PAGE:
Togo activist targeted with Indian-made spyware: Amnesty

Amnesty International, in a report published on Thursday, has uncovered a targeted digital attack campaign against a Human Rights Defender (HRD) in Togo — West of Africa. The Amnesty International Security Lab investigation found that the spyware used in these attacks ties to an attacker group known as the Donot Team, previously connected to attacks in India and Pakistan among others.

Amnesty International has identified links between the infrastructure used by Donot Team and an Indian cybersecurity company, Innefu Labs, which advertises digital security, data analytics, and predictive policing services to law enforcement and armed forces.

A Togolese activist, who wishes to remain anonymous for security reasons, had their phone hacked. Their devices were targeted between December 2019 and January 2020, during a tense political climate ahead of the 2020 Togolese presidential election.

The discovery is the first time Donot Team spyware was found in attacks outside of South Asia.

“Across the world, cyber-mercenaries are unscrupulously cashing in on the unlawful surveillance of human rights defenders,” said Danna Ingleton, Deputy Director of Amnesty Tech.

“Anyone can be a target – attackers living hundreds of miles away can hack your phone or computer, watch where you go and who you talk to, and sell your private information to repressive governments and criminals.”

The persistent attacks over WhatsApp and email tried to trick the victim into installing a malicious application that masqueraded as a secure chat application. The application was in fact a piece of custom Android spyware designed to extract some of the most sensitive and personal information stored on the activist’s phone.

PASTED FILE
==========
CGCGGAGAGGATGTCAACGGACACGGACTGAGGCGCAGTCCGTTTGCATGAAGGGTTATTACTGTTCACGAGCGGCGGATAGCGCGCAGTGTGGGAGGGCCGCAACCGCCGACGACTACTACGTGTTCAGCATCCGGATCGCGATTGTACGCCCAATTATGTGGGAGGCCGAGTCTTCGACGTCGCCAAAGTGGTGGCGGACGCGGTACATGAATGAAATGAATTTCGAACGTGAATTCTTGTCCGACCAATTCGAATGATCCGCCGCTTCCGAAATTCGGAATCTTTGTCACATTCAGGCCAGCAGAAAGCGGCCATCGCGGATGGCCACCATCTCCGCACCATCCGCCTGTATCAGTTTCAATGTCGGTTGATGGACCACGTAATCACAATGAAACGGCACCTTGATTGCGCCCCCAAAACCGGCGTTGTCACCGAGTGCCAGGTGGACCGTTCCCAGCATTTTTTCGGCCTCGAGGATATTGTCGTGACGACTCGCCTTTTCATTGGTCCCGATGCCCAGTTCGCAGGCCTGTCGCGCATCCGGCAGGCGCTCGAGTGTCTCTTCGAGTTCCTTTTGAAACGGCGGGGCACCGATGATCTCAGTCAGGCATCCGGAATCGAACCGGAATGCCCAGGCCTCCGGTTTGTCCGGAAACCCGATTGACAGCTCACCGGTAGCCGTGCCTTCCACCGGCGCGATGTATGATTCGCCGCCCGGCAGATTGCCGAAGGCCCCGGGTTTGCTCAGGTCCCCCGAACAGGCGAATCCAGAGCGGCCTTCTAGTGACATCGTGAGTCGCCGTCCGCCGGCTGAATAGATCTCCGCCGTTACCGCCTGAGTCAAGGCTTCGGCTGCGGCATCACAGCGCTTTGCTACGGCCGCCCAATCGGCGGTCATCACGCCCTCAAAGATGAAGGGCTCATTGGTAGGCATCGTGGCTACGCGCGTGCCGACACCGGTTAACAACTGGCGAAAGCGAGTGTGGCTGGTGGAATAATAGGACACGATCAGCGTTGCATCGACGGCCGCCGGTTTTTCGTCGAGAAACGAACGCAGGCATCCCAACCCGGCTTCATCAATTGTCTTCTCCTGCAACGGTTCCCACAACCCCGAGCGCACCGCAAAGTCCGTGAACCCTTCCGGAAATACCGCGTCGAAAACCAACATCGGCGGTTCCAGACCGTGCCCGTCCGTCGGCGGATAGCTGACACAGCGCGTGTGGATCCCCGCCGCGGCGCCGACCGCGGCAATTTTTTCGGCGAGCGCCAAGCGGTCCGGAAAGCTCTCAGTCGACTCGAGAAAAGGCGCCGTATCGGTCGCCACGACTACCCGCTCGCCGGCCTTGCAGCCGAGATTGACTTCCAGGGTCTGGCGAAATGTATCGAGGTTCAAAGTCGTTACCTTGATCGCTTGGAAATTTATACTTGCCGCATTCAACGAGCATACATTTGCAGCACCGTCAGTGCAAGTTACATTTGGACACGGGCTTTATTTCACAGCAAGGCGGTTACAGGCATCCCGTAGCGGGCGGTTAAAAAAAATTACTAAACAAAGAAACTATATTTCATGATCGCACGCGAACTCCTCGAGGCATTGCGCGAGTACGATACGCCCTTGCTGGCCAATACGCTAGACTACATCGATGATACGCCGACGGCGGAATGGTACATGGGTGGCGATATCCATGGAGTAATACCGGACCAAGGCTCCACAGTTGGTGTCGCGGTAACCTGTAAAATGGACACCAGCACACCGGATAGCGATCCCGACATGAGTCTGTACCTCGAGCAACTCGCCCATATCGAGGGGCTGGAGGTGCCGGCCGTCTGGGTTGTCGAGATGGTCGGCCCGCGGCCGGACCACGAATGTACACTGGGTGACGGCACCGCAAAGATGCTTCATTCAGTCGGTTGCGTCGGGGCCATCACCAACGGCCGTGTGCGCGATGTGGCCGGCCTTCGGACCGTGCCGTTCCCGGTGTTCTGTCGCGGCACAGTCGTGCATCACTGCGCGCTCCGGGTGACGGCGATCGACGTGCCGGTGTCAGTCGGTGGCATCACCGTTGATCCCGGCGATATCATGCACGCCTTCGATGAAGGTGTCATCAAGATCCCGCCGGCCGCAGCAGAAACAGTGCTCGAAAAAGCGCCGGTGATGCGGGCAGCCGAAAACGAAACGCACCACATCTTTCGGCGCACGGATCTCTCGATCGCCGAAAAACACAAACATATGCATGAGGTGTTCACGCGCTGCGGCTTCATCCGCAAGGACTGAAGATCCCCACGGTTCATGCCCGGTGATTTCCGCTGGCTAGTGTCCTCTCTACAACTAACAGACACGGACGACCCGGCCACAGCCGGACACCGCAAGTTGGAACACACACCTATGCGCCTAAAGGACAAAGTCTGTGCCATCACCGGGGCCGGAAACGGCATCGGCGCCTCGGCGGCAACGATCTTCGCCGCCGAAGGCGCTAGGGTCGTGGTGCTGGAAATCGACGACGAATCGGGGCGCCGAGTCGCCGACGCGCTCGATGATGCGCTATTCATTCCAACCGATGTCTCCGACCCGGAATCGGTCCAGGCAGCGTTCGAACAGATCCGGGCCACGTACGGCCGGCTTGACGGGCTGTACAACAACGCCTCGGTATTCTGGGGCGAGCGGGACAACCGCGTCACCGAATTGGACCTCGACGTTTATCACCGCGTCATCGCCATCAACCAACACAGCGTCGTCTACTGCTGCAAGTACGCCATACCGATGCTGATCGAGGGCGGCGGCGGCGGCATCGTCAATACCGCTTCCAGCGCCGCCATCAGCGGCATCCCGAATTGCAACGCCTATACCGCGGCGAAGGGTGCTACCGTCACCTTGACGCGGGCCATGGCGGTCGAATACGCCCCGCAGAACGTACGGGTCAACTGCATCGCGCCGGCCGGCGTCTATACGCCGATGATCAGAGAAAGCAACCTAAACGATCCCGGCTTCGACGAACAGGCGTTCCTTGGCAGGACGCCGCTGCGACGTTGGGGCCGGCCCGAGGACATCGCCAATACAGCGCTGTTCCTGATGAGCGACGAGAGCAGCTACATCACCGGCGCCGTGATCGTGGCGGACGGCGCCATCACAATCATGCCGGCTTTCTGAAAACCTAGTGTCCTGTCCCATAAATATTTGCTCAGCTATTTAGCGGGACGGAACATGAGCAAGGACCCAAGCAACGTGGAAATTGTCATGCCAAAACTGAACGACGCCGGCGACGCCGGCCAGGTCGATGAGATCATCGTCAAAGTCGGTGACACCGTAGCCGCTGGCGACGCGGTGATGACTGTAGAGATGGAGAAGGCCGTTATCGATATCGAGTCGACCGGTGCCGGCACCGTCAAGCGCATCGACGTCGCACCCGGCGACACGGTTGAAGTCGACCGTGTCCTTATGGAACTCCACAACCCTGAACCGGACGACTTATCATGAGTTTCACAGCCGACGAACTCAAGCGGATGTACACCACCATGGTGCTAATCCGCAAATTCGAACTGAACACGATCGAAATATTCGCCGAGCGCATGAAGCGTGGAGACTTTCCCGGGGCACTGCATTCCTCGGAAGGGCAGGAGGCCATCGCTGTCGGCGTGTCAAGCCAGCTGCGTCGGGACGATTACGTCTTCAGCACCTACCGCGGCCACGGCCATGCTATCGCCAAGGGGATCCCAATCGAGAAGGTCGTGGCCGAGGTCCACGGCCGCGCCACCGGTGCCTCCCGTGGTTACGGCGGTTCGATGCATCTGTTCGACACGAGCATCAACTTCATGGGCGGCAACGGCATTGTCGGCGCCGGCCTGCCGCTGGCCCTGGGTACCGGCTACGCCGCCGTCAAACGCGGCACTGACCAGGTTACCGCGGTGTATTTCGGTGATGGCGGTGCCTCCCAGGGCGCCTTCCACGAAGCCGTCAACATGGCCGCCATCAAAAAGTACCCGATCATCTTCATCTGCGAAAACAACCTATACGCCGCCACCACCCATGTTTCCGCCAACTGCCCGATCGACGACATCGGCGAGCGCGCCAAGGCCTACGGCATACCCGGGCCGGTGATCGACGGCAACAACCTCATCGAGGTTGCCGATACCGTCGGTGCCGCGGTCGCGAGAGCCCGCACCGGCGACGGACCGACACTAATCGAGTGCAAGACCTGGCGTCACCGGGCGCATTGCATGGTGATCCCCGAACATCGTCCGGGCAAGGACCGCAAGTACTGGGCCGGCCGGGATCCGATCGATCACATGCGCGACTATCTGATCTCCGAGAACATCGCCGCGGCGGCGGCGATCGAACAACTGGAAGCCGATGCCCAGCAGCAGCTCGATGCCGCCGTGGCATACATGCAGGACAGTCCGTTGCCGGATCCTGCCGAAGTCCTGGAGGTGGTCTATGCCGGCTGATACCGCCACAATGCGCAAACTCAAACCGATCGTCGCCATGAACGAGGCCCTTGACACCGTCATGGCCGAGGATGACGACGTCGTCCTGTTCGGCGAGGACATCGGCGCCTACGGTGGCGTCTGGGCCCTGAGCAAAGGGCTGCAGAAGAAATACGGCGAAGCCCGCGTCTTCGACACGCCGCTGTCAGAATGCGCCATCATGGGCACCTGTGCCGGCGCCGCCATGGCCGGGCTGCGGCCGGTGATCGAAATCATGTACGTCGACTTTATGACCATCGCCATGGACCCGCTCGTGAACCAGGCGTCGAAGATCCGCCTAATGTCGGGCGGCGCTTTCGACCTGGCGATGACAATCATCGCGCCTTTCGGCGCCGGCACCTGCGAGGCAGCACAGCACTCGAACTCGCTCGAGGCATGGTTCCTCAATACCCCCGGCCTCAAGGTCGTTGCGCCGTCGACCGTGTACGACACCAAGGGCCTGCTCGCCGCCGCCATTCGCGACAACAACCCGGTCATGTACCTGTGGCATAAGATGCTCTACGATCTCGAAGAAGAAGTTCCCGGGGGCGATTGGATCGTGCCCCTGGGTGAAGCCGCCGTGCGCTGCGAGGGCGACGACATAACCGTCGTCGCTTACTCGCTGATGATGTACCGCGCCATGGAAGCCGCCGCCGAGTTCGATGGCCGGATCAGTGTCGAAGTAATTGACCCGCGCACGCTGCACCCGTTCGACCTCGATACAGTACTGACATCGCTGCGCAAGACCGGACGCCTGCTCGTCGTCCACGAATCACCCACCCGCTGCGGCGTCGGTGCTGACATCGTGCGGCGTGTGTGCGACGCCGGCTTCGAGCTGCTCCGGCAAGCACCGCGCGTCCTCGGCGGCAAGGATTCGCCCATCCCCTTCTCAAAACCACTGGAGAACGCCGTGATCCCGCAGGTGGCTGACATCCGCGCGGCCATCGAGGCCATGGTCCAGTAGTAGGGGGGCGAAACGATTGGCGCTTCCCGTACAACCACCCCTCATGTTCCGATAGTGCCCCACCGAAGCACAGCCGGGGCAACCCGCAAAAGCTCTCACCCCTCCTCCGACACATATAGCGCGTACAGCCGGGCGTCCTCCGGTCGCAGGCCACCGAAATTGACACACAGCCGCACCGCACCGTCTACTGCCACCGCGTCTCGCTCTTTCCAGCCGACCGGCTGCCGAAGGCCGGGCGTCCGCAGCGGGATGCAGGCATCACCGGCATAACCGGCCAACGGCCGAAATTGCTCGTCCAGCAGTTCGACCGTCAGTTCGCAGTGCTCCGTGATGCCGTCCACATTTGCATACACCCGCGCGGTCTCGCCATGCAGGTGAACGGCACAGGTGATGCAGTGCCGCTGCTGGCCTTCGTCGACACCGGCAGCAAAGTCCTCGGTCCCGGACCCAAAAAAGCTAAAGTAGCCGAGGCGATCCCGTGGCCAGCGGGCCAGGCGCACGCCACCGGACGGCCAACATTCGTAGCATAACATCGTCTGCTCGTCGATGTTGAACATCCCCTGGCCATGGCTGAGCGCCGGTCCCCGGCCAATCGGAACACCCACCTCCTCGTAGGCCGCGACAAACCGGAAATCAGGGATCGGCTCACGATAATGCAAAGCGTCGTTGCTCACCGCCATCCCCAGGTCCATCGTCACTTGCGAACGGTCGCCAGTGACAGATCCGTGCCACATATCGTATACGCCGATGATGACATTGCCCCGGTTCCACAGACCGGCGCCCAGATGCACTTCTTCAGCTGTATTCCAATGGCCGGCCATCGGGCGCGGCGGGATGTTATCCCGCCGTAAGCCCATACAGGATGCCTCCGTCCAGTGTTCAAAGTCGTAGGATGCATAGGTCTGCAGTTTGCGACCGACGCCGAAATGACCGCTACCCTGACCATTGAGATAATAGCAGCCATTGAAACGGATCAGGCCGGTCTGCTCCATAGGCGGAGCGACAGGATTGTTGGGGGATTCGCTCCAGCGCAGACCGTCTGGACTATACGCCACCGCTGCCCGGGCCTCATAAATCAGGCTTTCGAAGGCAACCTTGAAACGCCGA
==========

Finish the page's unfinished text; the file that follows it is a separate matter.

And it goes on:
The spyware would have enabled attackers to access the camera and microphone, collect photos and files stored on the device, and even read encrypted WhatsApp messages as they are being sent and received. The covert nature of such attacks makes it extremely difficult for activists to detect whether their devices have been compromised.

“Having realized that this was an attempt at digital espionage, I felt in danger. I can’t believe that my work could be so disturbing to some people that they would try to spy on me. I am not the only one working for human rights in Togo. Why me?”, the Togo-based human rights defender told Amnesty International.

Amnesty International’s investigation uncovered a trail of technical evidence left by the attackers which identified links between the attack infrastructure and an Indian-based, Innefu Labs. The company advertises digital security, data analytics, and predictive policing services to law enforcement and armed forces and claims to work with the Indian government. 

Innefu Labs does not have a human rights policy and does not appear to carry out human rights due diligence – despite the enormous risks their products pose to civil society.  Amnesty International has observed additional evidence of Donot Team attacks against organizations and individuals across Asia, mostly concentrated in the north of India, Pakistan and Kashmir.